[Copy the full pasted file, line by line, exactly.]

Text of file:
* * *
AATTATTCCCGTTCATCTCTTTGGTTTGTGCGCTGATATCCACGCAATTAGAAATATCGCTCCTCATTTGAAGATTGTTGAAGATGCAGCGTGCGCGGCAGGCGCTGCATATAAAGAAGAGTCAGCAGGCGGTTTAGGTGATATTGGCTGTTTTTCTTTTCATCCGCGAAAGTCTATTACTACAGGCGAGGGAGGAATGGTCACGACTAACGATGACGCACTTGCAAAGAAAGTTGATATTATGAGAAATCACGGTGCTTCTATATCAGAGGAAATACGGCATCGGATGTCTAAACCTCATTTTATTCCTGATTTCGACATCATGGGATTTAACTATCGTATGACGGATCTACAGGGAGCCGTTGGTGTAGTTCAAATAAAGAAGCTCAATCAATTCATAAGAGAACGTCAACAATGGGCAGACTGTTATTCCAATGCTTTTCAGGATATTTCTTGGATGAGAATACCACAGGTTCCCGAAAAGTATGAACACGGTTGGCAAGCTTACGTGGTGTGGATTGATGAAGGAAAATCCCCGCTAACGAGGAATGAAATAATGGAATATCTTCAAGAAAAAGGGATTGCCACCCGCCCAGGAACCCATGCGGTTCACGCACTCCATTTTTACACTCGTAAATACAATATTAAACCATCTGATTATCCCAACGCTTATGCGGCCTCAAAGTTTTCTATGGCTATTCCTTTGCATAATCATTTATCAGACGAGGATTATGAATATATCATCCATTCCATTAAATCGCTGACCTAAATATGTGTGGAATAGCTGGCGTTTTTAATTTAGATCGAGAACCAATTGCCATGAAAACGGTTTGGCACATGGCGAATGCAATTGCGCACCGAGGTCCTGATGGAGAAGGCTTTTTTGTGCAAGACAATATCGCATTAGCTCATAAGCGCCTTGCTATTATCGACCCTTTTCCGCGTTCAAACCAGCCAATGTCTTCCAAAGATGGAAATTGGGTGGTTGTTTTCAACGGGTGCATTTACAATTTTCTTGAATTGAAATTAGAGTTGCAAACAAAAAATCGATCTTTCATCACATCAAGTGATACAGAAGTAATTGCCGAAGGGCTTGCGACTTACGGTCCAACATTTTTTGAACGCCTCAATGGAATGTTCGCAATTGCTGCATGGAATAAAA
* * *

AATTATTCCCGTTCATCTCTTTGGTTTGTGCGCTGATATCCACGCAATTAGAAATATCGCTCCTCATTTGAAGATTGTTGAAGATGCAGCGTGCGCGGCAGGCGCTGCATATAAAGAAGAGTCAGCAGGCGGTTTAGGTGATATTGGCTGTTTTTCTTTTCATCCGCGAAAGTCTATTACTACAGGCGAGGGAGGAATGGTCACGACTAACGATGACGCACTTGCAAAGAAAGTTGATATTATGAGAAATCACGGTGCTTCTATATCAGAGGAAATACGGCATCGGATGTCTAAACCTCATTTTATTCCTGATTTCGACATCATGGGATTTAACTATCGTATGACGGATCTACAGGGAGCCGTTGGTGTAGTTCAAATAAAGAAGCTCAATCAATTCATAAGAGAACGTCAACAATGGGCAGACTGTTATTCCAATGCTTTTCAGGATATTTCTTGGATGAGAATACCACAGGTTCCCGAAAAGTATGAACACGGTTGGCAAGCTTACGTGGTGTGGATTGATGAAGGAAAATCCCCGCTAACGAGGAATGAAATAATGGAATATCTTCAAGAAAAAGGGATTGCCACCCGCCCAGGAACCCATGCGGTTCACGCACTCCATTTTTACACTCGTAAATACAATATTAAACCATCTGATTATCCCAACGCTTATGCGGCCTCAAAGTTTTCTATGGCTATTCCTTTGCATAATCATTTATCAGACGAGGATTATGAATATATCATCCATTCCATTAAATCGCTGACCTAAATATGTGTGGAATAGCTGGCGTTTTTAATTTAGATCGAGAACCAATTGCCATGAAAACGGTTTGGCACATGGCGAATGCAATTGCGCACCGAGGTCCTGATGGAGAAGGCTTTTTTGTGCAAGACAATATCGCATTAGCTCATAAGCGCCTTGCTATTATCGACCCTTTTCCGCGTTCAAACCAGCCAATGTCTTCCAAAGATGGAAATTGGGTGGTTGTTTTCAACGGGTGCATTTACAATTTTCTTGAATTGAAATTAGAGTTGCAAACAAAAAATCGATCTTTCATCACATCAAGTGATACAGAAGTAATTGCCGAAGGGCTTGCGACTTACGGTCCAACATTTTTTGAACGCCTCAATGGAATGTTCGCAATTGCTGCATGGAATAAAA